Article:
Underlying Messages in Everything That Rises Must Converge and Good Country People

Underlying Messages in Everything That Rises Must Converge and Good Country People

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Underlying Messages in Everything That Rises Must Converge and Good Country People

 
      Flannery O'Connor's "Everything That Rises Must Converge" and "Good Country People" have extremely complex story lines. What makes these stories so involved is how the characters relate to others. Discovering who the characters in the stories are and what they represent becomes the reader's purpose and goal. In order to truly understand her stories the reader must look deeper than the surface. The underlying messages must be searched for as a person looking for hidden treasure.

 

 

    In the first story the character Julian is the key to unlocking the meaning behind the story. Julian has gone to college and has developed his mind. Because of this he views himself as superior to those around him, especially his mother. The mother, although given to prejudices, has a kind heart. This seems to be the main difference between these two characters. Julian puts more stock in how educated a person is and the importance of having a well-developed mind. He sees his mother as lost in the past. He says to her, "You haven't the foggiest idea where you stand now or who you are" (1081). Her sky-blue eyes are described as "innocent and untouched by experience as they must have been when she was ten" (1080). Although Julian's mother is proud of his education, she knows a heart full of love is more important than a head full of empty knowledge. He believes that it is foolish to let feelings get in the way of facts. He believes that he is "unafraid to face facts" (1085). Is he really though? He has cut himself emotionally free from his mother and from society in general; but is he completely objective? According to Way...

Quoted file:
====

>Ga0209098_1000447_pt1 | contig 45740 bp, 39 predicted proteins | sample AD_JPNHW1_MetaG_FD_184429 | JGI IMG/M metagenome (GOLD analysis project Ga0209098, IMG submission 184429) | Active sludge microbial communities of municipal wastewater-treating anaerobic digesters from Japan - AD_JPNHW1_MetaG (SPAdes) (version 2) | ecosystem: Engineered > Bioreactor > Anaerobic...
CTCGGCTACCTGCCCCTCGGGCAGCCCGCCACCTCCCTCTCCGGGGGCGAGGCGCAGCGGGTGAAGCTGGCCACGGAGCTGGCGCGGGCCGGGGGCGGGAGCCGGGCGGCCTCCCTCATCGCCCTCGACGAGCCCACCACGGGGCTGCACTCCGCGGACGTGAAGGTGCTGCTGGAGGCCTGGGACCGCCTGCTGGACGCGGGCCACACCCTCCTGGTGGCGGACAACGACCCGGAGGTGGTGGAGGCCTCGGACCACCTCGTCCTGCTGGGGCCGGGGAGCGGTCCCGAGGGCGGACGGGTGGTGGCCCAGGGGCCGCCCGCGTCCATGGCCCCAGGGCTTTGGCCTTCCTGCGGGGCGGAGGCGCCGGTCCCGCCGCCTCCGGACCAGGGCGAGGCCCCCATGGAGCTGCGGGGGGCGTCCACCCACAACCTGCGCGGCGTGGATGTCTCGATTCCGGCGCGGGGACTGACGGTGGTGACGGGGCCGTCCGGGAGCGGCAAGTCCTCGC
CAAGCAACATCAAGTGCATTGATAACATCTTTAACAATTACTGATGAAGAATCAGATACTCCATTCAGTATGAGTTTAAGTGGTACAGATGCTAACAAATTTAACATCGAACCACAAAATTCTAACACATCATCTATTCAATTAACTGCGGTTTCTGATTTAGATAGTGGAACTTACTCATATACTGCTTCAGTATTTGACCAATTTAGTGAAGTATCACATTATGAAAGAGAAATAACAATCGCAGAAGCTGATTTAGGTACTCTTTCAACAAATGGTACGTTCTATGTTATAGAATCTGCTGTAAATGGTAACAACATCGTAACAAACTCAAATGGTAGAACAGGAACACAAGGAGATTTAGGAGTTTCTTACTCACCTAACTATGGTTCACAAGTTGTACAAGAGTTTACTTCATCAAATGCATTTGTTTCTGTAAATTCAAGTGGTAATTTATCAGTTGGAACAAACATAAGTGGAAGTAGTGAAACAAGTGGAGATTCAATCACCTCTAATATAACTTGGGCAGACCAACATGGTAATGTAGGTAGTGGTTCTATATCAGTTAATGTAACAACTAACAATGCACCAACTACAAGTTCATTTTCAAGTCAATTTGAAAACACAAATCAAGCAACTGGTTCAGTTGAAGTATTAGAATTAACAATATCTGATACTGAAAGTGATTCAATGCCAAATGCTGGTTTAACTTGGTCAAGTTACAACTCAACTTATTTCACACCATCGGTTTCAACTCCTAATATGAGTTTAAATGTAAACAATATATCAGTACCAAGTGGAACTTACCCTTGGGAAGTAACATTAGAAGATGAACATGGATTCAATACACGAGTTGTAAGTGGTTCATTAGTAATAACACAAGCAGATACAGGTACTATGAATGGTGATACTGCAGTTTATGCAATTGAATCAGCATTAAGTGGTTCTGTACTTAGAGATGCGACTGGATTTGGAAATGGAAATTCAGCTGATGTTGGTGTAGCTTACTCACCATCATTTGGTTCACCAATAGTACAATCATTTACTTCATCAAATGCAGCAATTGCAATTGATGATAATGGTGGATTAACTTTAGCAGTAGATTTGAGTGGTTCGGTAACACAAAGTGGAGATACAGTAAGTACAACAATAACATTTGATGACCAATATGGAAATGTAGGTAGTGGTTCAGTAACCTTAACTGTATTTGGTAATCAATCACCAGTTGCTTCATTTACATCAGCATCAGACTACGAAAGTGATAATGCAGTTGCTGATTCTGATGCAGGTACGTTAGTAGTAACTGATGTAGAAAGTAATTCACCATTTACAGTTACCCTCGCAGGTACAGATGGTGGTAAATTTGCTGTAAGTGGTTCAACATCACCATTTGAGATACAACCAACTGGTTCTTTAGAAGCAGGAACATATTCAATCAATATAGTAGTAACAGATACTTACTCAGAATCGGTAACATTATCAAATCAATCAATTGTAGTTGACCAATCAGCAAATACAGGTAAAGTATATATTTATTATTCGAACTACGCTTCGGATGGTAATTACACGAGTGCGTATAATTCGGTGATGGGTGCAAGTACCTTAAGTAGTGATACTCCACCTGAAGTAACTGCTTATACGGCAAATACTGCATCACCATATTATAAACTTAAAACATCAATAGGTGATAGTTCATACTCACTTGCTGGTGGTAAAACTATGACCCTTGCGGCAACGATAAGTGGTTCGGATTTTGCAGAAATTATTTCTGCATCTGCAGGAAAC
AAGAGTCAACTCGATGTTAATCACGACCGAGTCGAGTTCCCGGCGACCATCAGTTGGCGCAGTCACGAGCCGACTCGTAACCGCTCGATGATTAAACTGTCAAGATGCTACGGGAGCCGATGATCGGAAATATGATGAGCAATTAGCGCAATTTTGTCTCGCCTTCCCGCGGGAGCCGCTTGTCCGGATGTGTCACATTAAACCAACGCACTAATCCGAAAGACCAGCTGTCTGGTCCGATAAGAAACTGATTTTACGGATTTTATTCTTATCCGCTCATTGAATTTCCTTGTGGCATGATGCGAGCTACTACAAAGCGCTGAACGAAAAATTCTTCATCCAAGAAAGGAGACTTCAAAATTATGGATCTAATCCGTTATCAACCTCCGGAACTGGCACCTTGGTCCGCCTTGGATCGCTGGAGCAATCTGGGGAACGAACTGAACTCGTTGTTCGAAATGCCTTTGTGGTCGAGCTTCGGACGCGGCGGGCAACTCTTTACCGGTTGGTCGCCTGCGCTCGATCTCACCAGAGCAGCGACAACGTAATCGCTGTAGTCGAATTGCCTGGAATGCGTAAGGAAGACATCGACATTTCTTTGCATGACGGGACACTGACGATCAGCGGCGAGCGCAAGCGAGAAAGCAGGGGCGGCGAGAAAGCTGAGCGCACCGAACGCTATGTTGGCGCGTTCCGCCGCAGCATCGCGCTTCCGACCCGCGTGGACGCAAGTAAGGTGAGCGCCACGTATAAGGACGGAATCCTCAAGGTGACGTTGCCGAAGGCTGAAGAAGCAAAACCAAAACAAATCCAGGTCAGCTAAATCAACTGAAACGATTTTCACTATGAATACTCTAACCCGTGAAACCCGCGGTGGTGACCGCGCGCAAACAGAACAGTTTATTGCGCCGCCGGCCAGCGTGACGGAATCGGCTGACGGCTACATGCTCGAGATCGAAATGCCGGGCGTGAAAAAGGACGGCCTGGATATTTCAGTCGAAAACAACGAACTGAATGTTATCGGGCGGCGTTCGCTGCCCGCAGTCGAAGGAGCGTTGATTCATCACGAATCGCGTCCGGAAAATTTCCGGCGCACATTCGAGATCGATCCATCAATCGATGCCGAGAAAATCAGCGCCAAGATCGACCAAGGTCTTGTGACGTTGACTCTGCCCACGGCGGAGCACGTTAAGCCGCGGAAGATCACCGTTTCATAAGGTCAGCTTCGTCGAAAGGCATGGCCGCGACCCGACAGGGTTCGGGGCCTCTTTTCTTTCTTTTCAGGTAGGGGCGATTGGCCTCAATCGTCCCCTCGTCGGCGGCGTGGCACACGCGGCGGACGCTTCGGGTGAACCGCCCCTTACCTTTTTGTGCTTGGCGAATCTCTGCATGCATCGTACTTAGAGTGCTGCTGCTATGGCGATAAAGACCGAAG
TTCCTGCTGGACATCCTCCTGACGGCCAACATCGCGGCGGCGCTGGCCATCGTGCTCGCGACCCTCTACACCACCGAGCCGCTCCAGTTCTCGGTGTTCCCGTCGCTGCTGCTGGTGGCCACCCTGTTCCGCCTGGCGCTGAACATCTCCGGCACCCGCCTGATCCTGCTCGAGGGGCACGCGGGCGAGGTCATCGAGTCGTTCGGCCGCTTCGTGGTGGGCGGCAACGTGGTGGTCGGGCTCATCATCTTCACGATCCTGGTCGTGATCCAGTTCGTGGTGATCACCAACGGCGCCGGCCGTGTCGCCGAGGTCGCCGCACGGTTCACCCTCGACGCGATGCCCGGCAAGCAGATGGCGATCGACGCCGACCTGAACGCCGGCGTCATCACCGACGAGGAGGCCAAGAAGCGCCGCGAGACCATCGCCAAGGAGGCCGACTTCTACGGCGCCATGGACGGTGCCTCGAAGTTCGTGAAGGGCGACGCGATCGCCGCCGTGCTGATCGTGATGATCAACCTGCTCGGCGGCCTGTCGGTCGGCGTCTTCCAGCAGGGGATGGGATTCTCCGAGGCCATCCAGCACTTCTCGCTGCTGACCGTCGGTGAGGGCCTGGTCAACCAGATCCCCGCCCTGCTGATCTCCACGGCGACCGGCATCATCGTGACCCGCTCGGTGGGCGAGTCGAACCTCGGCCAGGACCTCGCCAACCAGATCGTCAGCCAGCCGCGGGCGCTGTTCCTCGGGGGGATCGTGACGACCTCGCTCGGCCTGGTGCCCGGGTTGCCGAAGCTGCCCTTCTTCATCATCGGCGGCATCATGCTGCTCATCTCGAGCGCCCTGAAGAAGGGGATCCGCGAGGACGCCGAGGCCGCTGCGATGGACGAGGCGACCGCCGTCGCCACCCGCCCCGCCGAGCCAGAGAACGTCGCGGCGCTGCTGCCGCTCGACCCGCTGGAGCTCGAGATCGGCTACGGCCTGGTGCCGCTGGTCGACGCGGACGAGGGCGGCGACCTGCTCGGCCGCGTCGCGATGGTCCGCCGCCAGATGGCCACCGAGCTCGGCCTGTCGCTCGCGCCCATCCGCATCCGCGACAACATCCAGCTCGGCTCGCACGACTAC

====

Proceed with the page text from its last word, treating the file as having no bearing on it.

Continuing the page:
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...hey had been educated, they saw the rest of the world as inferior. In reality they were blind to the real world. Their education only made it harder for them to see what was going on around them. In both cases it took something drastic and terrible in order for them to break out of the fetters of education that were holding them captive.

 

 

Works Cited

 

Booth, Wayne C. "A Rhetorical Reading of O'Connor's 'Everything That Rises Must Converge.'" The Story and Its Writer. 5th ed. Ed. Ann Charters. Boston: Bedford/St. Martin's, 1999. 1634-37.

 

O'Connor, Flannery. "Everything That Rises Must Converge." The Story and Its Writer. 5th ed. Ed. Ann Charters. Boston: Bedford/St Martin's, 1999. 1080-91.

 

---. "Good Country People." The Story and Its Writer. 5th ed. Ed. Ann Charters. Boston: Bedford/St. Martin's, 1999. 1091-1105.

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